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UnitedHealthcare Community Plan - MinnesotaCare Glossary
An advance directive puts your choices for health care into writing. This is helpful in case you are not able to communicate your wishes.
A way for you to challenge our action if you think we made a mistake. You can ask us to change a coverage decision by filing a written or oral appeal.
A formal request for benefits made to the agency in writing and signed by the applicant or someone acting on behalf of the applicant. Application may be received by mail, phone, fax, in person, or electronically.
A medical emergency is when you, or any other person with an average knowledge of health and medicine, believe that you have medical symptoms that need immediate medial attention to prevent death, loss of a body part, or loss of function of a body part or could cause serious physical or mental harm. The medical symptoms may be a serious injury or severe pain. This is also called Emergency Medical Condition.
Emergency rooms (ERs) are for major injuries or sudden sicknesses that may be life-threatening and need medical care right away. In an emergency, you should call 911 or go to an ER immediately.
The willful intent to obtain ineligible benefits or payments.
A complaint you make about us or one of our network providers or pharmacies. This includes a complaint about the quality of your care.
A hearing is when you ask your health program to review your case after your plan denied your appeal.
Inpatient Hospital Stay
A stay in a hospital or treatment center that usually lasts 24 hours or more.
List of Covered Drugs (LOCD)
A list of approved prescription drugs approved by the Minnesota Family Social Services Administration.
A person who is receiving services through a certain program, such as a Minnesota Health Care Program or Medicare.
Minnesota Medical Assistance
Minnesota Medical Assistance is Minnesota's largest health care program and serves children and families, pregnant women, adults without children, seniors and people who are blind or have a disability. It is Minnesota’s Medicaid program for people with low income.
Outpatient Hospital Services
Services provided at a hospital or outpatient facility that are not at an inpatient level of care. These services may also be available at your clinic or another health facility.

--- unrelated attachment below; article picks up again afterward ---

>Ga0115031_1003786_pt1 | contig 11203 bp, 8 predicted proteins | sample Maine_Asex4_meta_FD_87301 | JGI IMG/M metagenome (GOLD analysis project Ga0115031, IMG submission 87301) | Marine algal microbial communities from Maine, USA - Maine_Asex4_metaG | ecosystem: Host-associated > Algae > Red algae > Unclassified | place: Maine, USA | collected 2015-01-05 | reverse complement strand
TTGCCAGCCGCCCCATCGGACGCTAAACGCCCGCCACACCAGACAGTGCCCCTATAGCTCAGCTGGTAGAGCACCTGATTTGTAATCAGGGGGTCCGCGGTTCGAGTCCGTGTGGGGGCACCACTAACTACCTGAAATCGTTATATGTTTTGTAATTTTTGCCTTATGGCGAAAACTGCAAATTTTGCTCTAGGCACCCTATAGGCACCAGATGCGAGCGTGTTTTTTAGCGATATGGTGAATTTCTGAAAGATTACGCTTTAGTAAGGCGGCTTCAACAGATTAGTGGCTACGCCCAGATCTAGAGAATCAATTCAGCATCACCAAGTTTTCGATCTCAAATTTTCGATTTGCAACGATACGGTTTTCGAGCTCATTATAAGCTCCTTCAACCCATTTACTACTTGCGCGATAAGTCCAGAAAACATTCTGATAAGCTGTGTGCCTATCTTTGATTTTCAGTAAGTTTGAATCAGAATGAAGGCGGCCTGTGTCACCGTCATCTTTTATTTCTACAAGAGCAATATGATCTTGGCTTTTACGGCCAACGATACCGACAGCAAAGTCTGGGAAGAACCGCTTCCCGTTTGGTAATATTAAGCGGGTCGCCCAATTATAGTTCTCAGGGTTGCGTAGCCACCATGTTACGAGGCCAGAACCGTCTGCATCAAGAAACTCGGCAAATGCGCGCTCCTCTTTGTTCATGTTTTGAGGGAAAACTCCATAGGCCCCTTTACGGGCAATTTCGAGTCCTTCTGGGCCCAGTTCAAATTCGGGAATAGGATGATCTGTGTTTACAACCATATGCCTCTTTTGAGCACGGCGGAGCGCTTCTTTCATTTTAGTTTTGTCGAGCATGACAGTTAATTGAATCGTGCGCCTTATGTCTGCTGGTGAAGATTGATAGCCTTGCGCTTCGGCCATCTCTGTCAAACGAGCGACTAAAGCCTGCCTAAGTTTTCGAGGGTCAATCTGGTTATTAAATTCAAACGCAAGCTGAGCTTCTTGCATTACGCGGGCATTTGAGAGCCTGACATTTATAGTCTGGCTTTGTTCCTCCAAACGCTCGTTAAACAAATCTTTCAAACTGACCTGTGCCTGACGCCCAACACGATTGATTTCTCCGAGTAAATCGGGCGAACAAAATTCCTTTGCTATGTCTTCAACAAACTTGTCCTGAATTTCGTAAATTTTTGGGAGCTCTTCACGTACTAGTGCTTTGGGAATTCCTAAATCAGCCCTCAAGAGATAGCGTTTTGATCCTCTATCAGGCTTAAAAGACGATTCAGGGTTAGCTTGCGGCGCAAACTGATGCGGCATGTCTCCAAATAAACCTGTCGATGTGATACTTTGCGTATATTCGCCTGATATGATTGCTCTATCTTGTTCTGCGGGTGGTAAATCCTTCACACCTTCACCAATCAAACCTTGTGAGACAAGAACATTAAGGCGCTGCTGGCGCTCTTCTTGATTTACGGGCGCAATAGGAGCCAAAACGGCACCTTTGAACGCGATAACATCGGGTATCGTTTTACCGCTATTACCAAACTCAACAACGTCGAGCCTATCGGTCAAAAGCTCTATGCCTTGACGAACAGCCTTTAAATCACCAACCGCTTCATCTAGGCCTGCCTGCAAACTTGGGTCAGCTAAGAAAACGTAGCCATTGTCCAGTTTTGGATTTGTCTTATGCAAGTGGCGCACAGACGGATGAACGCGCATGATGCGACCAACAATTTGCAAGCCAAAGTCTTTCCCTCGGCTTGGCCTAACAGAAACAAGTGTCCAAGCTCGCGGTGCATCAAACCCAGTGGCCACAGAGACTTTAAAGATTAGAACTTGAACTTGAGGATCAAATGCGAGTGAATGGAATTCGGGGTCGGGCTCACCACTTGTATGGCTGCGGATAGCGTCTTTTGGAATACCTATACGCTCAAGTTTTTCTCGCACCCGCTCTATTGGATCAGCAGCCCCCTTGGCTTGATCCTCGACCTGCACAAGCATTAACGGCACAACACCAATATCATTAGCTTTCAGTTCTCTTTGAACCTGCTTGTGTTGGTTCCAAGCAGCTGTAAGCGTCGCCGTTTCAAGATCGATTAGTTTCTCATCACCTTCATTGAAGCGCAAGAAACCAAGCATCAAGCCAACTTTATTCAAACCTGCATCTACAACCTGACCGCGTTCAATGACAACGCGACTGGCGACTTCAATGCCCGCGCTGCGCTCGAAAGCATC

Primary Care Provider (PCP)
Your primary care provider (PCP) is a doctor or other qualified health care provider you see at your primary care clinic. This person will manage your health care.
A qualified health care professional or facility approved under state law to provider health care.
Periodic review of your family’s income and eligibility. During redetermination, also known as renewal, you must submit proof of current income and residency to verify your eligibility.
A need that is best addressed by resources out in the community. Your Member Services Advocate can help you access services that will address your social needs.
A doctor who provides health care for a specific disease or part of the body.
State Appeal (Fair Hearing with the state):
A hearing at the state to review a decision made by us. You must request in writing. Your provider may request a state appeal with you written consent. You may as for a hearing if you disagree with any of the following:
- a denial, termination, or reduction of services
- enrollment in the Plan
- denial of part or all of a claim for service
- our failure to act within required timelines for prior authorizations and appeals
- any other action
Urgent Care Centers
You can use these centers when it's not a life-threatening situation, but you are sick or need medical care right away and your PCP is not available. Urgent care centers are usually open in the evenings and on weekends.
Virtual visits connect you with a live doctor through a smart phone or computer for non-emergent visits.